The multitaper spectral analysis finds a number of peaks that are significant (presumably against an AR(1) null hypothesis – which might not be full appropriate). The 11.7, 54 and 204 year cycles are claimed as solar variability. Since the time series is only 449 years long, there are only just over two 204-year cycles, so this peak corresponding to the de Vries cycle cannot be considered robust. The 54 year cycle is claimed as a fourth harmonic of the de Vries cycle – the first time I’ve seen anyone claiming to find this – looks like special pleading to me. The 11.7 year cycle matches the 11 year sunspot cycle fairly well, and I don’t blame the authors for getting excited. This result merits further investigation.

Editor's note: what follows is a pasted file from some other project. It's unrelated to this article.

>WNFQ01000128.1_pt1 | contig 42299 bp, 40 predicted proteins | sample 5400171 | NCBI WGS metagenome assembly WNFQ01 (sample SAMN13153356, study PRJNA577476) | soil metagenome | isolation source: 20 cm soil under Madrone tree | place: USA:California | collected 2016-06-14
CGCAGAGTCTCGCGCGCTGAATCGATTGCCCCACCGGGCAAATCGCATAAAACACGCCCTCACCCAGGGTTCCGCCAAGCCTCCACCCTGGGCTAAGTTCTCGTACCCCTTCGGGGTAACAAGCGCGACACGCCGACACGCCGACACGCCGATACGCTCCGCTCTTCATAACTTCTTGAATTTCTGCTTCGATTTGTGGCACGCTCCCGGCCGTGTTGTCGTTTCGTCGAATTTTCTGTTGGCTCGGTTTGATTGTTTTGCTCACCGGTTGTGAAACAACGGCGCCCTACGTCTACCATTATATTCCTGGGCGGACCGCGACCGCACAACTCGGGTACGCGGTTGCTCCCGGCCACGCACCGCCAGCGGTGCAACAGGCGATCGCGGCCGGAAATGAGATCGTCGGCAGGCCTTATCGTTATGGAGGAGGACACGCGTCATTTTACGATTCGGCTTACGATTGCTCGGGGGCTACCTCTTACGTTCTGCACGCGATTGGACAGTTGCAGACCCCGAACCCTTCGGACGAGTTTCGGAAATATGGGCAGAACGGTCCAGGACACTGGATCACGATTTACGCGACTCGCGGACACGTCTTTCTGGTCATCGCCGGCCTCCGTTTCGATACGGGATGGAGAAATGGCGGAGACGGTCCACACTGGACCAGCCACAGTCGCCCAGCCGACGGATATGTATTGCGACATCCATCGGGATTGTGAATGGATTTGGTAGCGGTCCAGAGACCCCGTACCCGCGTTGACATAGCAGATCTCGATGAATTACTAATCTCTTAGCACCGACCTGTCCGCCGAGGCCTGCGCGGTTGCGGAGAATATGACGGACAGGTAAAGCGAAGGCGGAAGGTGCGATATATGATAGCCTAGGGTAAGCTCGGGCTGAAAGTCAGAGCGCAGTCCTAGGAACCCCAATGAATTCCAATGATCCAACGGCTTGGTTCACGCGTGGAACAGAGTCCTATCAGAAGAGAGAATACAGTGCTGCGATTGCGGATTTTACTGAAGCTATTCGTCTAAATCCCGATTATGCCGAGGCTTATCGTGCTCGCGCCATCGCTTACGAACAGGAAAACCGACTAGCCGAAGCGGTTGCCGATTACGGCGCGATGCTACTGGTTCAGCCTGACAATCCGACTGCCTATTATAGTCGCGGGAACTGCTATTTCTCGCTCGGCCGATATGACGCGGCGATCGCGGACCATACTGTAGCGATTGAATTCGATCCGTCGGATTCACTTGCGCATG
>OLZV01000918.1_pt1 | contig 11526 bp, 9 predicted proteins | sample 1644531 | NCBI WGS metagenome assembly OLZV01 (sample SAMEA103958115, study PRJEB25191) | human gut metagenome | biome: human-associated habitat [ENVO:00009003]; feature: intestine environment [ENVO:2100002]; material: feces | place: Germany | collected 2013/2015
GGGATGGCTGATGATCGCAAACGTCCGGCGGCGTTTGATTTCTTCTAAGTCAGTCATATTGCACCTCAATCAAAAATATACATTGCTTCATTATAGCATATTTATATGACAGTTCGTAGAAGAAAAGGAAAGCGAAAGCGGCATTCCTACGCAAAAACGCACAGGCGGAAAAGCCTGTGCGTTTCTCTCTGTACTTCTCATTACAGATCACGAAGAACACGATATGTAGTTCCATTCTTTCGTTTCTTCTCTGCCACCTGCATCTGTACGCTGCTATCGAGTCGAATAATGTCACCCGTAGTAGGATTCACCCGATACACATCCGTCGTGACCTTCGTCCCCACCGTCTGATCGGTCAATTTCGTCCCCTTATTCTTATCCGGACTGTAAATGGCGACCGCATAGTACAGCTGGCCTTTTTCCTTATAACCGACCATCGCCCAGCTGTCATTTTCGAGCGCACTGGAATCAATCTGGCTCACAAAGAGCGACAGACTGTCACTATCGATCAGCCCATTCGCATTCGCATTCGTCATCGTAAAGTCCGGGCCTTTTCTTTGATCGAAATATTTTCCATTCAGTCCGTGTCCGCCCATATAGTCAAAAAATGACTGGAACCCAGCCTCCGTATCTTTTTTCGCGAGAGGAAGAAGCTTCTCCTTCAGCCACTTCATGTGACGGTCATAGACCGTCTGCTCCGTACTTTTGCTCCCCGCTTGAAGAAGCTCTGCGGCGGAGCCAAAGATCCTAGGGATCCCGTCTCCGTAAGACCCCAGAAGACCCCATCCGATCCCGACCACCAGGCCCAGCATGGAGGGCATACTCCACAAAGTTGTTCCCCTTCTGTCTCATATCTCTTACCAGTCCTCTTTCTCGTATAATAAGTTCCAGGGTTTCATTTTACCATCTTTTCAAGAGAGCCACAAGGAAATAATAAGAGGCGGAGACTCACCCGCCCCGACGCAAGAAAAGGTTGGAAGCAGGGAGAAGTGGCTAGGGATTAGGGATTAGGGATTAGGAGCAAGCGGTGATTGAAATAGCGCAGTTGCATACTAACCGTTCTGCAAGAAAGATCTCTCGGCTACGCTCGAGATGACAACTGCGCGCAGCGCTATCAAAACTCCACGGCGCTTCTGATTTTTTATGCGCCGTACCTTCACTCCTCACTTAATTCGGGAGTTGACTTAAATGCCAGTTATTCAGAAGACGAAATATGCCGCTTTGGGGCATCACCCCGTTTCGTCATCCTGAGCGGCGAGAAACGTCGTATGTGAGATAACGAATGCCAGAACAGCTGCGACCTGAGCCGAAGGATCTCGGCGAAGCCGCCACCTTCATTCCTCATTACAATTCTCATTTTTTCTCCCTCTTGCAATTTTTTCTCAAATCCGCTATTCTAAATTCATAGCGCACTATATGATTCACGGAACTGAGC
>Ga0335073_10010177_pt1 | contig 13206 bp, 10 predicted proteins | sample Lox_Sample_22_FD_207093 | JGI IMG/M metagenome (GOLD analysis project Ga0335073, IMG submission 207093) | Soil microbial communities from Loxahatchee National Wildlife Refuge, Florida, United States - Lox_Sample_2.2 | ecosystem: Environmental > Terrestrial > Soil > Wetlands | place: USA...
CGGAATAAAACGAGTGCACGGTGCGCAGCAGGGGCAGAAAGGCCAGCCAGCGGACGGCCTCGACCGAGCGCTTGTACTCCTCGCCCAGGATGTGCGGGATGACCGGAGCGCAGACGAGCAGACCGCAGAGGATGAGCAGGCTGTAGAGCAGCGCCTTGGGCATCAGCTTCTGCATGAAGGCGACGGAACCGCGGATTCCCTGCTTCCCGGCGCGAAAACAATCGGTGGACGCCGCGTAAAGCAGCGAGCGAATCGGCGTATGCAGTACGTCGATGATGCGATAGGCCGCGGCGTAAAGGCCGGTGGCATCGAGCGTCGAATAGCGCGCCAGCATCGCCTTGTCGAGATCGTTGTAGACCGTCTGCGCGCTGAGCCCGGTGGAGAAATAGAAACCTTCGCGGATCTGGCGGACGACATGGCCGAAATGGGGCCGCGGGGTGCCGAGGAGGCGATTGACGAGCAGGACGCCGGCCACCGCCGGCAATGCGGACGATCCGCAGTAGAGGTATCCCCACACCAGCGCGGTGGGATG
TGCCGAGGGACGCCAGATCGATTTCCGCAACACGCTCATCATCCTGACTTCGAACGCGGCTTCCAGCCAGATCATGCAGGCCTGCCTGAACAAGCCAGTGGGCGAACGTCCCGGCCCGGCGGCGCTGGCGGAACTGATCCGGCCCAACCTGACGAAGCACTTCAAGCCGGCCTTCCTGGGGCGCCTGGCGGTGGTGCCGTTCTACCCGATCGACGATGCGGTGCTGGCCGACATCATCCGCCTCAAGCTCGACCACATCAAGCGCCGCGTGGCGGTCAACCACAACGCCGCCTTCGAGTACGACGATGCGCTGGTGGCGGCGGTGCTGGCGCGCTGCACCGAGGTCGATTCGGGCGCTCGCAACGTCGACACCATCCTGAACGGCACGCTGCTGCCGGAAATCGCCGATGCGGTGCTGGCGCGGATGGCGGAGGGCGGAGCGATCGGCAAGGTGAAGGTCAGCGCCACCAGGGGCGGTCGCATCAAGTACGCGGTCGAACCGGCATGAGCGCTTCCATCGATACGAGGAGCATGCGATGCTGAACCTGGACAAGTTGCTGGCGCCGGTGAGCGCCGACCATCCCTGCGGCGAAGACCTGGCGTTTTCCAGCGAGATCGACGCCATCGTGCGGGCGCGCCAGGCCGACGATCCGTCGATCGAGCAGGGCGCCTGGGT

After the spectral analysis comes a running correlation. This is an analysis that is often done badly, but I have not seen it done worse than done here.  The 30 year running correlation of  MXD with sunspots is occasionally above the significance threshold used by Duan and Zhang, which appears to be the one-sided p = 0.05 level for 30 observations. There is no allowance for autocorrelation in the time series or for multiple testing. Duan and Zhang proceed to smooth both datasets with either a 11 or 22 year moving average and repeat the 30 year correlation. They believe the high correlations to be physically interesting, forgetting that they have induced a very strong autocorrelation and consequently have nearly no degrees of freedom available. The high correlations are an artefact of the smoothing rather than the importance of solar variability.